The geographical name Weequahic means different things to different people, conjuring up various members that are dear to anyone who has ever lived in this part of Newark. Today, let's look at the Park, the area's Jewish history, and its World War II military past.
Certainly, Weequahic's best-known landmark is the handsome 79-acre lake around which the park rests. The 311.24-acre park, the second largest in Essex County parks system, was laid out in 1897 after the land was purchased from the old fairgrounds. Created from former farmlands, a racetrack and swampland, it became a major recreational draw for families 'moving up' into a newly built residential section on the town's southern outskirts. Originally, the Essex County Parks Department intended it as a reservation, but later developed it into a more planned setting. Only a few feet above sea level, the lake is surrounded by gently rolling hills, a golf course, and a once-famous trotting track.
According to the city's history, Robert Treat and the city's other founders first landed in Newark in 1666 in the vicinity of today's performing arts center along modern-day McCarter Highway. Newark 250th Anniversary Committee of 1916 re-enacted the founding by having tens of thousands of 'modern-day' Newarkers dressed in colonial garb at Lake Weequahic participate in a gigantic historical pageant. While times have changed, the park still boasts beautiful trees which include the American beech, Osage orange, and Cucumber and Japanese cherry trees. For sportsmen, it offers ball diamonds, basketball courts, boating, fishing, football fields, an 18-hole golf course, outside ice-skating, a soccer field, tennis courts and a picnic ground. Interest in the park is not limited to the county's efforts. A community support group, the Weequahic Park Association, now supports this splendid outdoor resource.
Weequahic's Jewish Renaissance
To Newark's Jewish community, Weequahic meant a place to live, grow, and prosper. Although they did not originally migrate to this section of town, Newark's Germans, Russians, Poles and Austro-Hungarian Jews arrived in what is now the Central Ward in the middle of the 19th century, settling along Prince Street. From there they moved to High Street and the Clinton Hill section. Newly arrived and generally poor, Newark's first Jews worked, lived and worshiped in modest surroundings. In just a short time, they prospered, building great houses of worship, including B'nai Jeshurun, B'nai Abraham, Oheb Shalom, and Ansie Russia. With success came mobility out of the Central Ward into attractive new homes throughout Weequahic. For 20 years, the great social and cultural High Street, the YM-YWHA, drew large audiences. It, too, eventually followed the move to Weequahic. While great institutions such as the houses of worship, parks and schools form the bulwark of any community, it is the little things that people tend to remember, such as the Hebrew classes at Weequahic High School, the rose garden and moonlight walks in the park, canoeing on the lake, a great meal at the Weequahic Diner, the fact the Philip Roth may have been a classmate at Weequahic High School, or that future New York City Mayor Ed Koch studied at South Side. While not all old memories are good, we tend to hold onto the good ones. Many of them occurred at Weequahic.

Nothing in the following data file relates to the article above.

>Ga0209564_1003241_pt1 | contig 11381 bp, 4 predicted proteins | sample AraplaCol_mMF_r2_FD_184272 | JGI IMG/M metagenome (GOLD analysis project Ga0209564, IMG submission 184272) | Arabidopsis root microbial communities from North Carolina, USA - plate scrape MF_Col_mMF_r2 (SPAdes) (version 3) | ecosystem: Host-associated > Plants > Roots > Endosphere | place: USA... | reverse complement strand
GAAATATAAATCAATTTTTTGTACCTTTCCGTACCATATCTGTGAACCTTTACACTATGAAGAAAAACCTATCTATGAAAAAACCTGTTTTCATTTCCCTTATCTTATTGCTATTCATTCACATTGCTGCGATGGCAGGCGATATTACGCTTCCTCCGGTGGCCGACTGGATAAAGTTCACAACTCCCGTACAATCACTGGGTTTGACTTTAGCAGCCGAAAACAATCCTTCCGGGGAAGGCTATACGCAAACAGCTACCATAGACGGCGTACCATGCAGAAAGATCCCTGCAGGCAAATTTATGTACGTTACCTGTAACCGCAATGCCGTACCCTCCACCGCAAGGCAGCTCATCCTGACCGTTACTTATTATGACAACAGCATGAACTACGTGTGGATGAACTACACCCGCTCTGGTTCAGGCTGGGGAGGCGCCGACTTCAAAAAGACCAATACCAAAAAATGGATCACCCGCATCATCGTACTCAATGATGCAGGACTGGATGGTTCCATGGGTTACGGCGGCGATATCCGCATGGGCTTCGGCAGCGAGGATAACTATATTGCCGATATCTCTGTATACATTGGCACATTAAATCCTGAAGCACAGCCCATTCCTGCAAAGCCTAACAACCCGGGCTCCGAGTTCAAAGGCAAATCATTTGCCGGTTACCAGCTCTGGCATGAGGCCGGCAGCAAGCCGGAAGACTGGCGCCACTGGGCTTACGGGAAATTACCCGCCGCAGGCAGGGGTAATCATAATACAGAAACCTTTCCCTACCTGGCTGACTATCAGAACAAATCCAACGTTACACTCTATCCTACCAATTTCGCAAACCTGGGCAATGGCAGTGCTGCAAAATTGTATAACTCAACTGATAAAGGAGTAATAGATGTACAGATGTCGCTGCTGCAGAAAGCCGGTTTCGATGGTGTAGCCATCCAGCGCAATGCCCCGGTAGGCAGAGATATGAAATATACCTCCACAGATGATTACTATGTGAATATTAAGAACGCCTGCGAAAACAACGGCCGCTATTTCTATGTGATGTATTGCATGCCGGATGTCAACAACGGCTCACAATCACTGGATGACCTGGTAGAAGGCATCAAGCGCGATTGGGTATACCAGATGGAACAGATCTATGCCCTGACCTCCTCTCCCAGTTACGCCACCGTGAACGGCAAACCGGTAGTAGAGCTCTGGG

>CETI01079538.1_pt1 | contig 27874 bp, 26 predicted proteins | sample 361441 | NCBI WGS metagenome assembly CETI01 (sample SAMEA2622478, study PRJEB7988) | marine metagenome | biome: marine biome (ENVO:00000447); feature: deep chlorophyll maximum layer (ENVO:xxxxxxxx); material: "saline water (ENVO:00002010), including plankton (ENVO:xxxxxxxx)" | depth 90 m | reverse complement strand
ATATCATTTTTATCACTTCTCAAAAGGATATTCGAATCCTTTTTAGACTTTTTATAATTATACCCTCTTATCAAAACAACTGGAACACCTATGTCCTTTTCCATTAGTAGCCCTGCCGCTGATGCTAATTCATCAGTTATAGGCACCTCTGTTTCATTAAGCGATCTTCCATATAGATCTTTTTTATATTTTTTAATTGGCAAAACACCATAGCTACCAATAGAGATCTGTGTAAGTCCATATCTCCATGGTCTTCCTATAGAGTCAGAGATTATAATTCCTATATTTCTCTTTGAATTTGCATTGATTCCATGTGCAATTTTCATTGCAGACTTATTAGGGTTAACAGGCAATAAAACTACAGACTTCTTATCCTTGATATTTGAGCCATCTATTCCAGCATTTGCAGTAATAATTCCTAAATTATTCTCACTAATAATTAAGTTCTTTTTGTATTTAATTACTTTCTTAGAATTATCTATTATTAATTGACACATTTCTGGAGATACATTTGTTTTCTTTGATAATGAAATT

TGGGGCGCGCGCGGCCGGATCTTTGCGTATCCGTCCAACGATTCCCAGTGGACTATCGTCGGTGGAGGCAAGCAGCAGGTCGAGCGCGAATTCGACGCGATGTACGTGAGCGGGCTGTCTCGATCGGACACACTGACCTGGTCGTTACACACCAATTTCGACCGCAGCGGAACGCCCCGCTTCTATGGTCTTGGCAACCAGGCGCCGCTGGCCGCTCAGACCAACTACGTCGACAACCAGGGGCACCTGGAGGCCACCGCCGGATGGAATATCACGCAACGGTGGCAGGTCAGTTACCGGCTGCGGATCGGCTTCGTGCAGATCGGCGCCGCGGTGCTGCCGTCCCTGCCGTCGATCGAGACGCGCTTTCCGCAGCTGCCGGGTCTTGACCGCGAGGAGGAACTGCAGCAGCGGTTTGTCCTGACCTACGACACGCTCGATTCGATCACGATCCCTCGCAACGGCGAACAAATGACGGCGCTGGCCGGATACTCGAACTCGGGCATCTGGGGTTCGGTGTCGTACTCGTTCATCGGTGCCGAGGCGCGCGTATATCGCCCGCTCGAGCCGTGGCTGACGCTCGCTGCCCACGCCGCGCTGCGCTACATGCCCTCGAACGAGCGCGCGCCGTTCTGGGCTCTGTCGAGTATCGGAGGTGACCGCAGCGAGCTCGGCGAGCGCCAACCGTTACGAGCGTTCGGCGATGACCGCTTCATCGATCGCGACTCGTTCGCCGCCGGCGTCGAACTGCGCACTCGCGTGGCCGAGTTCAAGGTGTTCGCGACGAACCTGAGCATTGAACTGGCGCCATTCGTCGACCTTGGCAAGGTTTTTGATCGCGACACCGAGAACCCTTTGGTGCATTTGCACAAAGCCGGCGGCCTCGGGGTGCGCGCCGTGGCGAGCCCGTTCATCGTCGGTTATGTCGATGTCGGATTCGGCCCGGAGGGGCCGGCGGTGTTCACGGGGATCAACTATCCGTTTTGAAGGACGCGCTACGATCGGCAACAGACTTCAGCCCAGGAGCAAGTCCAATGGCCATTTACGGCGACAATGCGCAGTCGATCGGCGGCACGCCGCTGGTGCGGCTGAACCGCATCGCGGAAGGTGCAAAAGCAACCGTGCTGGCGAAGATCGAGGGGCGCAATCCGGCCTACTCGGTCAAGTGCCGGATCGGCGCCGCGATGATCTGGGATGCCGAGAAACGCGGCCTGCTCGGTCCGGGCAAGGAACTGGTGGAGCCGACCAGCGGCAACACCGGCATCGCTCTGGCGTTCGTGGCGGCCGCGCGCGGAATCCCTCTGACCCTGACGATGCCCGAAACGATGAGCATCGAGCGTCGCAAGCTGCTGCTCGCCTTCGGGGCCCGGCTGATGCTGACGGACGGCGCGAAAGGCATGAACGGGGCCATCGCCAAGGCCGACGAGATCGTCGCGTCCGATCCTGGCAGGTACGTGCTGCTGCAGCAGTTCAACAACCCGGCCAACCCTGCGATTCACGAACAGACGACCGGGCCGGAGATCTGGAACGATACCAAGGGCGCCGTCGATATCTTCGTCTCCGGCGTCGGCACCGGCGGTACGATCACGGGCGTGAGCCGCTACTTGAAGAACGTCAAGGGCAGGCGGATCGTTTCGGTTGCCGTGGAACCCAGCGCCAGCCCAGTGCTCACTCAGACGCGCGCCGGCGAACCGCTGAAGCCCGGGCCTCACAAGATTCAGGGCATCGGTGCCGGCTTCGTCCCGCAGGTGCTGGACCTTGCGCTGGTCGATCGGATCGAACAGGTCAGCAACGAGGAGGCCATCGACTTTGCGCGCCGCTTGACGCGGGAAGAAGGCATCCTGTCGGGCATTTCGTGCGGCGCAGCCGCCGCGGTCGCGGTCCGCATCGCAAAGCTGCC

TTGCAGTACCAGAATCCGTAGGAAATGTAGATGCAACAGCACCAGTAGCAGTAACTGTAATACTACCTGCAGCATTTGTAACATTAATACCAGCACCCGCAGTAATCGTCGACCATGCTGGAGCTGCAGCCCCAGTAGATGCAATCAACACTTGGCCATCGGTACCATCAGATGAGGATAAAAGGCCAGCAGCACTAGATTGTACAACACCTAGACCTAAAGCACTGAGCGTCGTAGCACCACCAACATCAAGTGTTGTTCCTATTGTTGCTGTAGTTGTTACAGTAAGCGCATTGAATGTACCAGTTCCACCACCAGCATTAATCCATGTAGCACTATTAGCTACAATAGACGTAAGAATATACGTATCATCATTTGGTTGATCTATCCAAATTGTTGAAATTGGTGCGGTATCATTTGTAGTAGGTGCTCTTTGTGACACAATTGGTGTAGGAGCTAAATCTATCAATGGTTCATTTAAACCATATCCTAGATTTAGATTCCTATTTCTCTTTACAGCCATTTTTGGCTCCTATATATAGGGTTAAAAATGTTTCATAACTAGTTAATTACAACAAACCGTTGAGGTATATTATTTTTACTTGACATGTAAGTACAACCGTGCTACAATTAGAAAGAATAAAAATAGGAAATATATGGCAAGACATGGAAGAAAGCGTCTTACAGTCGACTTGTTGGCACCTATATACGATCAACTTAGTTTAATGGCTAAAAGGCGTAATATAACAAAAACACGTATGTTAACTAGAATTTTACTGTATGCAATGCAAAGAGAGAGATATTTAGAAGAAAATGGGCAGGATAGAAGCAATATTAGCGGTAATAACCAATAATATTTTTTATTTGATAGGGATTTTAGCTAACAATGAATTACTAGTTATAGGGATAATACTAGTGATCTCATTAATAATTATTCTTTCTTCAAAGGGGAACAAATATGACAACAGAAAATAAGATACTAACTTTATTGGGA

The Military Reservation
From 1943-67, the center of Weequahic Park served as an Army installation for the U.S Atlantic Overseas Air Material District. Thousands of tons of war-time material were shipped to through Newark to the European Theatre. At first, all activities were located at the port. Then in 1943 many of the transactions were moved to Weequahic. The 2,500 military men and women christened the post 'Wic Wac.' In 1943, Gov. Charles Edison signed a lease agreement with the Army for an annual rental of $24,000. Soon, more than 100 pre-fab barracks were built, and a 118-bed hospital was located in the middle of the old trotting grounds. Great care was taken by the Army to build around the park's trees and natural resources. Soon, all traces of the 18-hole golf course were transformed into an efficient military base. At the entrance, a new sign read 'U.S Army War Department Military Reservation Keep Out.' This meant business until the spring of 1947 when the sign was replaced with a friendly greeting: 'Welcome to Weequahic Park.' As World War II wound down, operations were gradually transferred back to Port Newark. The dispensary was moved to the old Sears building at the Port. In November 1946, Major Fred Nelson, former camp commander, closed the installation. So ended an unusual three-year history in the park's history.